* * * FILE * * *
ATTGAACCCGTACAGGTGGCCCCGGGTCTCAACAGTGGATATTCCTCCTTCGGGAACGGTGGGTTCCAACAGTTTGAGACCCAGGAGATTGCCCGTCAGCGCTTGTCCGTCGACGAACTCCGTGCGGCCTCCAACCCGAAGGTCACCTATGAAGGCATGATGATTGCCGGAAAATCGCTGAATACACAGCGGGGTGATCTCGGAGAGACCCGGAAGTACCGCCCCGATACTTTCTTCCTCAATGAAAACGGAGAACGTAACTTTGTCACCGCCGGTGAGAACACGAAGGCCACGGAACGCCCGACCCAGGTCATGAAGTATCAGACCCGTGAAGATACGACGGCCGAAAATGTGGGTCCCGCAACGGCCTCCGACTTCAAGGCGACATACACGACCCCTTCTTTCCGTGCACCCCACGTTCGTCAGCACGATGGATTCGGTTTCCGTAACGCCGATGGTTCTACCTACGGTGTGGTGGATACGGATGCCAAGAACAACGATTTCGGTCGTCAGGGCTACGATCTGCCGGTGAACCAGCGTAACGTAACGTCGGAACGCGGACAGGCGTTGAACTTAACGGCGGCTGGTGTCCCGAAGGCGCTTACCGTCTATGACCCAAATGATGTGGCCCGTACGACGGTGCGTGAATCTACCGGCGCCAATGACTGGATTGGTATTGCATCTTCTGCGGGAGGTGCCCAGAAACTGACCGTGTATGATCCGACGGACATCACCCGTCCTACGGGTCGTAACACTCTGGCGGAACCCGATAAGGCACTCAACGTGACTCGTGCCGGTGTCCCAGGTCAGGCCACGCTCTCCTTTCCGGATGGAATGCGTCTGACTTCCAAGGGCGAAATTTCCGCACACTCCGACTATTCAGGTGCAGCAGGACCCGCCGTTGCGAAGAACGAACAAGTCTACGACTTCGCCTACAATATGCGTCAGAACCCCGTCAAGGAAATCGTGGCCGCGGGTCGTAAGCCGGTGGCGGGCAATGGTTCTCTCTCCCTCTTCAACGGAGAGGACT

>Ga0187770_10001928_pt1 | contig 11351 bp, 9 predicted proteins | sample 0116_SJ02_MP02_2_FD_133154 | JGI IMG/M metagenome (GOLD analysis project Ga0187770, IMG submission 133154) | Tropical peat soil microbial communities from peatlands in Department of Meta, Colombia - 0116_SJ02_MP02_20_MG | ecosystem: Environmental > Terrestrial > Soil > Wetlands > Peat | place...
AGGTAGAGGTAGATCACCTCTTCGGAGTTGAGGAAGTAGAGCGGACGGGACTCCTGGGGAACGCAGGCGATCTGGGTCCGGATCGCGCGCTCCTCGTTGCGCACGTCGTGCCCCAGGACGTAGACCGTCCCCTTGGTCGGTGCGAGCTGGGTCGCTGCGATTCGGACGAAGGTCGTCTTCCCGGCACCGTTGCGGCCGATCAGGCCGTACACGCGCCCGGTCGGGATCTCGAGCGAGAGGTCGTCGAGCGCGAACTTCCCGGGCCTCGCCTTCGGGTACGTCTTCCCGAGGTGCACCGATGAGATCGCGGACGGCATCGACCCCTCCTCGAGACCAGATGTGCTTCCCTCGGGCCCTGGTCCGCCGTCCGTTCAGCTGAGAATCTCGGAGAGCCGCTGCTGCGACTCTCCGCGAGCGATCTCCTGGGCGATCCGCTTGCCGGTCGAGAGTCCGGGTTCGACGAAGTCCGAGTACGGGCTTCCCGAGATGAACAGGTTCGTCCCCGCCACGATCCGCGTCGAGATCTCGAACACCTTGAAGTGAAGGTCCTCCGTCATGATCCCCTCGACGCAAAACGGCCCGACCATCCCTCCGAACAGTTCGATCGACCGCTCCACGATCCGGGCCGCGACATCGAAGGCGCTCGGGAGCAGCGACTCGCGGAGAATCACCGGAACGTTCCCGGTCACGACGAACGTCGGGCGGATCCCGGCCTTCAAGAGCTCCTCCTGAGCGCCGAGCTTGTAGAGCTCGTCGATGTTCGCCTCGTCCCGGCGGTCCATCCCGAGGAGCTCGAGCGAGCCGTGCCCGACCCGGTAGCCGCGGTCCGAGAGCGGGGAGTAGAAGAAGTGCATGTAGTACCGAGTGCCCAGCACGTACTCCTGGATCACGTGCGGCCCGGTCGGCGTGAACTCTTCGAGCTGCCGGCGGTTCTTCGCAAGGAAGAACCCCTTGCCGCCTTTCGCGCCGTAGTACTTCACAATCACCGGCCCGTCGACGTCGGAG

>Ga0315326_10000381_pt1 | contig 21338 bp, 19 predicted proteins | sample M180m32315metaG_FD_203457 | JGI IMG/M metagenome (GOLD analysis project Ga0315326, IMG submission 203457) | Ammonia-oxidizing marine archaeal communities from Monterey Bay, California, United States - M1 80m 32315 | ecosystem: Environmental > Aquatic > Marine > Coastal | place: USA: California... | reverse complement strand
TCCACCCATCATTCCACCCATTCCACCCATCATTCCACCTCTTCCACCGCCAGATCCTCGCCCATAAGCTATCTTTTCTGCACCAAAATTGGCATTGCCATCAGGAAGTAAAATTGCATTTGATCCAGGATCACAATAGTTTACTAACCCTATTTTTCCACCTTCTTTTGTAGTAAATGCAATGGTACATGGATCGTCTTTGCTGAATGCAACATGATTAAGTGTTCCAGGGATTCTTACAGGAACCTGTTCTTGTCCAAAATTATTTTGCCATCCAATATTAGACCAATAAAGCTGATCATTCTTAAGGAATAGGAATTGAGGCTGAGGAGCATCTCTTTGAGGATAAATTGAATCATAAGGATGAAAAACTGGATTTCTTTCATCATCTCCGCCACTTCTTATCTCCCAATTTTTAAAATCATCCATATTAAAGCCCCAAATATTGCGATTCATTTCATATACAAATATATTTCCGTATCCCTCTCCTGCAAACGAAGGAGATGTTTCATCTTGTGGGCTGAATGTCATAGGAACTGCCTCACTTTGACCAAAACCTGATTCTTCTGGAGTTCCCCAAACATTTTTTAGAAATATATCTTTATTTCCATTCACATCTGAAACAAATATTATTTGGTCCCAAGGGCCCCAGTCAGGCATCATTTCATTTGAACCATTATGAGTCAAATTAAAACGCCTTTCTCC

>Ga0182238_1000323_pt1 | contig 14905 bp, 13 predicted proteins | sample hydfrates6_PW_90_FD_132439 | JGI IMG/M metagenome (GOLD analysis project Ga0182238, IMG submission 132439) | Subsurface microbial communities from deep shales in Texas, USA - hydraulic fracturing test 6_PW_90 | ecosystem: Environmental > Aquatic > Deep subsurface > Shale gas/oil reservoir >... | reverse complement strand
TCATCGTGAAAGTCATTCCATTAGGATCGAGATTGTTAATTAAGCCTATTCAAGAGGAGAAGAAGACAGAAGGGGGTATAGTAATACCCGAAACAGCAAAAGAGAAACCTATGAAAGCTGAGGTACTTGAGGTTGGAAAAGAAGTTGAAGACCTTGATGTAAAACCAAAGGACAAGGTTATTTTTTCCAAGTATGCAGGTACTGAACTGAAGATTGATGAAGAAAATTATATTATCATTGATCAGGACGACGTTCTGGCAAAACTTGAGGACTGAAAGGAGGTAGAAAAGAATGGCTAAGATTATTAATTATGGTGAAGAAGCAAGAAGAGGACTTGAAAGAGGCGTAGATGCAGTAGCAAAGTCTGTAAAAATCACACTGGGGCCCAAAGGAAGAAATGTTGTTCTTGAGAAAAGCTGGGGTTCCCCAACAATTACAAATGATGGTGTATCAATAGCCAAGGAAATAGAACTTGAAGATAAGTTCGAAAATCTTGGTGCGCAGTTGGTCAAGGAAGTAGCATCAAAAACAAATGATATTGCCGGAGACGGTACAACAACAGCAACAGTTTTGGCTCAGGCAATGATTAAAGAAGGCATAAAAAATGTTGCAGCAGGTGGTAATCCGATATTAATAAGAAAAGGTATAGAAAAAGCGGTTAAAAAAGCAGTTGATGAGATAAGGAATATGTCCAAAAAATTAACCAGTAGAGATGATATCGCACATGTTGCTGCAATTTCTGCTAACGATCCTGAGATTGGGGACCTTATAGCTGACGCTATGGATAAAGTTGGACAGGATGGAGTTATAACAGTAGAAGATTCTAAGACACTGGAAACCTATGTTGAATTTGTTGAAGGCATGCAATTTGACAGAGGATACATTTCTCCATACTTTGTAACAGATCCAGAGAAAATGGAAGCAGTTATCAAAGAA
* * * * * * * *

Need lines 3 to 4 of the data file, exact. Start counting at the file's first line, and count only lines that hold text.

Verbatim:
AGGTAGAGGTAGATCACCTCTTCGGAGTTGAGGAAGTAGAGCGGACGGGACTCCTGGGGAACGCAGGCGATCTGGGTCCGGATCGCGCGCTCCTCGTTGCGCACGTCGTGCCCCAGGACGTAGACCGTCCCCTTGGTCGGTGCGAGCTGGGTCGCTGCGATTCGGACGAAGGTCGTCTTCCCGGCACCGTTGCGGCCGATCAGGCCGTACACGCGCCCGGTCGGGATCTCGAGCGAGAGGTCGTCGAGCGCGAACTTCCCGGGCCTCGCCTTCGGGTACGTCTTCCCGAGGTGCACCGATGAGATCGCGGACGGCATCGACCCCTCCTCGAGACCAGATGTGCTTCCCTCGGGCCCTGGTCCGCCGTCCGTTCAGCTGAGAATCTCGGAGAGCCGCTGCTGCGACTCTCCGCGAGCGATCTCCTGGGCGATCCGCTTGCCGGTCGAGAGTCCGGGTTCGACGAAGTCCGAGTACGGGCTTCCCGAGATGAACAGGTTCGTCCCCGCCACGATCCGCGTCGAGATCTCGAACACCTTGAAGTGAAGGTCCTCCGTCATGATCCCCTCGACGCAAAACGGCCCGACCATCCCTCCGAACAGTTCGATCGACCGCTCCACGATCCGGGCCGCGACATCGAAGGCGCTCGGGAGCAGCGACTCGCGGAGAATCACCGGAACGTTCCCGGTCACGACGAACGTCGGGCGGATCCCGGCCTTCAAGAGCTCCTCCTGAGCGCCGAGCTTGTAGAGCTCGTCGATGTTCGCCTCGTCCCGGCGGTCCATCCCGAGGAGCTCGAGCGAGCCGTGCCCGACCCGGTAGCCGCGGTCCGAGAGCGGGGAGTAGAAGAAGTGCATGTAGTACCGAGTGCCCAGCACGTACTCCTGGATCACGTGCGGCCCGGTCGGCGTGAACTCTTCGAGCTGCCGGCGGTTCTTCGCAAGGAAGAACCCCTTGCCGCCTTTCGCGCCGTAGTACTTCACAATCACCGGCCCGTCGACGTCGGAG

>Ga0315326_10000381_pt1 | contig 21338 bp, 19 predicted proteins | sample M180m32315metaG_FD_203457 | JGI IMG/M metagenome (GOLD analysis project Ga0315326, IMG submission 203457) | Ammonia-oxidizing marine archaeal communities from Monterey Bay, California, United States - M1 80m 32315 | ecosystem: Environmental > Aquatic > Marine > Coastal | place: USA: California... | reverse complement strand